The Eckhart Tolle Foundation is donating more than 250,000 dollars to organizations that are fighting racism ...

Editorial From the Publisher: Vote as Your Life Depends on It

The Republican-controlled Senate won’t pass the George Floyd Justice in Policing Act, no matter how hard Oregon’s senators and others work to push for change. ...

AFRICAN AMERICANS IN THE NEWS

Goya CEO, praising Trump, sparks online culture clash

SILVER SPRING, Md. (AP) — The supercharged political landscape in the U.S. has grown potentially more perilous for companies ahead of the 2020 presidential election as Goya, a food company with a tremendously loyal following, discovered this week. The company that makes products used in many...

Man charged with homicide as hate crime in Wisconsin crash

FOND DU LAC, Wis. (AP) — A Mexican American man from Wisconsin is charged with homicide as a hate crime because prosecutors say he intentionally crashed his pickup truck into a motorcyclist and killed the man because he was white.Daniel Navarro, 27, of Fond du Lac, told investigators he had...

Tapping into crime fears, GOP conflates mayhem with protests

WASHINGTON (AP) — Apocalyptic images of blazing buildings and window-smashing protesters pop on the TV screen as a caller to a 911 emergency line reaches voicemail. The computer offers to take reports of rapes, murders or home invasions, adding, “Our estimated wait time is five...

ENTERTAINMENT

Family re-imagines Bob Marley classic for COVID-19 relief

NEW YORK (AP) — Bob Marley’s Grammy-winning children and chart-topping grandson have re-imagined one of his biggest hits to assist children affected by the coronavirus pandemic.Stephen Marley, Cedella Marley and her son, Skip Marley, have joined forces to produce a new version of...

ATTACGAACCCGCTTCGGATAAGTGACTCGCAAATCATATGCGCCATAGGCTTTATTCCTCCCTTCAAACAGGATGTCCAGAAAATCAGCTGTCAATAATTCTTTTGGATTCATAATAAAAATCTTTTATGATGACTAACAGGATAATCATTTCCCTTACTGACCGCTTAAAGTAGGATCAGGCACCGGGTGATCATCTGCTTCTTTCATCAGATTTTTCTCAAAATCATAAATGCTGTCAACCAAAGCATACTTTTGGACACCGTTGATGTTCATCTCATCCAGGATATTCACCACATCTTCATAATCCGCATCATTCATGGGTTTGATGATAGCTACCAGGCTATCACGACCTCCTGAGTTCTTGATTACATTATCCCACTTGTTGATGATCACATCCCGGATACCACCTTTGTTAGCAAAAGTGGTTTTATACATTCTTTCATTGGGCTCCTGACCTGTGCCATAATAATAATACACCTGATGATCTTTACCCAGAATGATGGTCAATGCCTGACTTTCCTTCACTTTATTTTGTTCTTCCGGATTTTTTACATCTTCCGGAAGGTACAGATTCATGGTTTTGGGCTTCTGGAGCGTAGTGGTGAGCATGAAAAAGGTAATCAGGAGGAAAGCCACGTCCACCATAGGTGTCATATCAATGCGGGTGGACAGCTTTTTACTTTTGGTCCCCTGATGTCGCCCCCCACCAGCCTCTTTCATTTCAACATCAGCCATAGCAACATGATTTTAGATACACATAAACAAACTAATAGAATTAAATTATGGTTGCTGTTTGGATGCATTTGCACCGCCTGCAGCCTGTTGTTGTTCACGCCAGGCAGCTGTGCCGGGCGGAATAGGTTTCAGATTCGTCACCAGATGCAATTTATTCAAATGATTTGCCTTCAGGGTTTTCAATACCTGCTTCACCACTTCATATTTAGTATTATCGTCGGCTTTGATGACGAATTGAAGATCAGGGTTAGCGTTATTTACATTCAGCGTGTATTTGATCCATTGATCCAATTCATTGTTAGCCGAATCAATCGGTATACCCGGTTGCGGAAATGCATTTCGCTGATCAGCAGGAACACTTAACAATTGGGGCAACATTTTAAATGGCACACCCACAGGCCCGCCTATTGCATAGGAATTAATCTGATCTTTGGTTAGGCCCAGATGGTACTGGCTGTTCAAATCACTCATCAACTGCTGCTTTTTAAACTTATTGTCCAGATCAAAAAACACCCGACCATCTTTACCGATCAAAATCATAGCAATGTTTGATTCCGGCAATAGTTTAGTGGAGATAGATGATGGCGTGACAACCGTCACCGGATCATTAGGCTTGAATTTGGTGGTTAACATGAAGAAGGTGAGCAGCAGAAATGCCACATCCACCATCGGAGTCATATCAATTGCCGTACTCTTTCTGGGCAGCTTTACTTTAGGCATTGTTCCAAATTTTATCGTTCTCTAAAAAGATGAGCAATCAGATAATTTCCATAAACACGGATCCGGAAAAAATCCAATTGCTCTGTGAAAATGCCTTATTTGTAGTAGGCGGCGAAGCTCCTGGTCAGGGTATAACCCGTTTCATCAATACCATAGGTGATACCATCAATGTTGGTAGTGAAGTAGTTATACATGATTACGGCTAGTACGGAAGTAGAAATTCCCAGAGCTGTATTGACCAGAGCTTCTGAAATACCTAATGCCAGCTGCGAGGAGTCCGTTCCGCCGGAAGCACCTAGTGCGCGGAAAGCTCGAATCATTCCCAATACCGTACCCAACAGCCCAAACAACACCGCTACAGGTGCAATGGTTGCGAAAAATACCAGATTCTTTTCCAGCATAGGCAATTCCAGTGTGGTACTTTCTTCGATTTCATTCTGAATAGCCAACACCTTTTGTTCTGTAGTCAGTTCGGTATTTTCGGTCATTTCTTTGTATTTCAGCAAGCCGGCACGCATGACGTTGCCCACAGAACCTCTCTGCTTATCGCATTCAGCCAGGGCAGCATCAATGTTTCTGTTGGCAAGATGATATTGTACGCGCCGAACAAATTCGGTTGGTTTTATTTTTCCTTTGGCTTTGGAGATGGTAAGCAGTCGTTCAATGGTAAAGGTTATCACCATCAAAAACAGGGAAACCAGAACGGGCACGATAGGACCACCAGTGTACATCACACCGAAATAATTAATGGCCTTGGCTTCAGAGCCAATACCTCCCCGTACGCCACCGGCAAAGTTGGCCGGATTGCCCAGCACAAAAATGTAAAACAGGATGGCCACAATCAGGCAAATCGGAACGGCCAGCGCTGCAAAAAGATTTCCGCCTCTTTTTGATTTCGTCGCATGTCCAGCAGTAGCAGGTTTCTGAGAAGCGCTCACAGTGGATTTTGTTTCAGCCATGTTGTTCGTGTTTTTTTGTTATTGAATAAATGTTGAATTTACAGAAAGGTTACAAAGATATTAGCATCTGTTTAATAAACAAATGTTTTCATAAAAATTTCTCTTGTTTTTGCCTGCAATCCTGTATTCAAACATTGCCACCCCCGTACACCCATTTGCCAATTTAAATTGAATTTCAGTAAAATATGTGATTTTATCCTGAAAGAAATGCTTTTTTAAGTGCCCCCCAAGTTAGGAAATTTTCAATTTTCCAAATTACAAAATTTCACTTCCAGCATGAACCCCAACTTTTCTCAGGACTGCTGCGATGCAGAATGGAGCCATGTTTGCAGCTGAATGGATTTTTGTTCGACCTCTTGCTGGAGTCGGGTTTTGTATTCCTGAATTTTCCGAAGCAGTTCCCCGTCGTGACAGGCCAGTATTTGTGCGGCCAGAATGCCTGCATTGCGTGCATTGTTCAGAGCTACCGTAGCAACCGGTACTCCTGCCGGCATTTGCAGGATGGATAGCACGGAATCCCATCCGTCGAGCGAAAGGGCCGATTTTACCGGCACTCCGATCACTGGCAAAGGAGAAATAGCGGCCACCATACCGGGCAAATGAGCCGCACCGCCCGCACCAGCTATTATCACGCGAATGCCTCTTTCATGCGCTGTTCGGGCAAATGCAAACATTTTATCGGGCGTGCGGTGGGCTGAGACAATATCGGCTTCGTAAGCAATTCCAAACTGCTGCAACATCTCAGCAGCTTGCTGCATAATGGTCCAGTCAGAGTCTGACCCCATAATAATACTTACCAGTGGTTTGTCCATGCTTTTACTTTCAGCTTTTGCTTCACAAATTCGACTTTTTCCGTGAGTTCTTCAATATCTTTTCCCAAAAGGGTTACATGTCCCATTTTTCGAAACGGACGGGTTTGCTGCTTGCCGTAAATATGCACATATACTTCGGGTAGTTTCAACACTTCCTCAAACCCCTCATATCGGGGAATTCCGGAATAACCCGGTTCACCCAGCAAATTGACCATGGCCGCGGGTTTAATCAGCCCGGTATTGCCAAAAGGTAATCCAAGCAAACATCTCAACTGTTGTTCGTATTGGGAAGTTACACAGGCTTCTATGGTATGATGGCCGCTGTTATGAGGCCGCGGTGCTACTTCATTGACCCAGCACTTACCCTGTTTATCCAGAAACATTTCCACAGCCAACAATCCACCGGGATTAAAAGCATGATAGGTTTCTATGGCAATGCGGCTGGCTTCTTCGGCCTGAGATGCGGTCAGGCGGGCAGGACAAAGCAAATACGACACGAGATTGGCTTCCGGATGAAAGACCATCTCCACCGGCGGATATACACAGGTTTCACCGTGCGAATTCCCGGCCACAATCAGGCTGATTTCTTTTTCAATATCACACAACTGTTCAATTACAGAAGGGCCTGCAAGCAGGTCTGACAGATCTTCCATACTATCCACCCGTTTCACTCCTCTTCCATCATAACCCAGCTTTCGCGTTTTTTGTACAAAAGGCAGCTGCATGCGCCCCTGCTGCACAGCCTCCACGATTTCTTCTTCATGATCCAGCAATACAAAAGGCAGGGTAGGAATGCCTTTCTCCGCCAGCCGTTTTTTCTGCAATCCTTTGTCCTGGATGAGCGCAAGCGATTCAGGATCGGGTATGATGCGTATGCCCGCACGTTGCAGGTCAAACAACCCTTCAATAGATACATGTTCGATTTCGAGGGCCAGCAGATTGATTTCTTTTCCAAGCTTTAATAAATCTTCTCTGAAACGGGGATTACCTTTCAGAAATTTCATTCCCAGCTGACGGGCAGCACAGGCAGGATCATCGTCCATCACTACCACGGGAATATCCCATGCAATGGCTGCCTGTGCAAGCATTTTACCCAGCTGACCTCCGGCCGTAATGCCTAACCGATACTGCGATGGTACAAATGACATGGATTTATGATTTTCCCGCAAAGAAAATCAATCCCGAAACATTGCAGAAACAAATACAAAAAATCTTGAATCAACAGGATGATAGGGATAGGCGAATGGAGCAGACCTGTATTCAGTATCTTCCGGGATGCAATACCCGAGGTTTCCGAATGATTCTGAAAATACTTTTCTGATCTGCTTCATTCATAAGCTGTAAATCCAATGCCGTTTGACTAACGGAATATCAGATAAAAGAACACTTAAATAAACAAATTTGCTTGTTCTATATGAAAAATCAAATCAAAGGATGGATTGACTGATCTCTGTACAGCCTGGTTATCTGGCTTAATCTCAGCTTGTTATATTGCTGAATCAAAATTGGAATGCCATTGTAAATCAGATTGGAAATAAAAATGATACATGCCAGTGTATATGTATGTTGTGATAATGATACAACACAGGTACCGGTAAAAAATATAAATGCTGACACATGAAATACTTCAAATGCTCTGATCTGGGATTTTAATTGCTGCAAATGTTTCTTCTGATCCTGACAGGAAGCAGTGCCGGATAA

Asian American girls saw pivotal icon in 'Baby-Sitters Club'

Author Ann M. Martin had no master plan when she decided to make one of the core members of “The Baby-Sitters Club” a Japanese American girl named Claudia.Claudia Kishi happened to be everything the “model minority” stereotype wasn't. She got bad grades. She thrived in...

Police: Pop Smoke's social media led killers to LA home

LOS ANGELES (AP) — Authorities believe rising rapper Pop Smoke was shot and killed during a Los Angeles home-invasion robbery in February after his social media posts led five suspects to the house he was renting, police said after detectives arrested the group Thursday morning.Los Angeles...

U.S. & WORLD NEWS

Lives Lost: Young Venezuelan dreamed of better life in Peru

BOGOTA, Colombia (AP) — Yurancy Castillo did not want to leave her family. But as inflation in Venezuela...

Oxygen already runs low as COVID-19 surges in South Africa

JOHANNESBURG (AP) — The coronavirus storm has arrived in South Africa, but in the overflowing COVID-19...

Foreign students weigh studying in person vs. losing visas

PHOENIX (AP) — International students worried about a new immigration policy that could potentially cost...

Lives Lost: Young Venezuelan dreamed of better life in Peru

BOGOTA, Colombia (AP) — Yurancy Castillo did not want to leave her family. But as inflation in Venezuela...

Russian court jails governor facing murder charges

MOSCOW (AP) — A court in Moscow ruled Friday to jail a provincial governor pending a probe on charges of...

Pompeo slams UN report on deadly US drone strike on Iranian

GENEVA (AP) — U.S. Secretary of State Mike Pompeo has criticized an independent U.N. human rights expert's...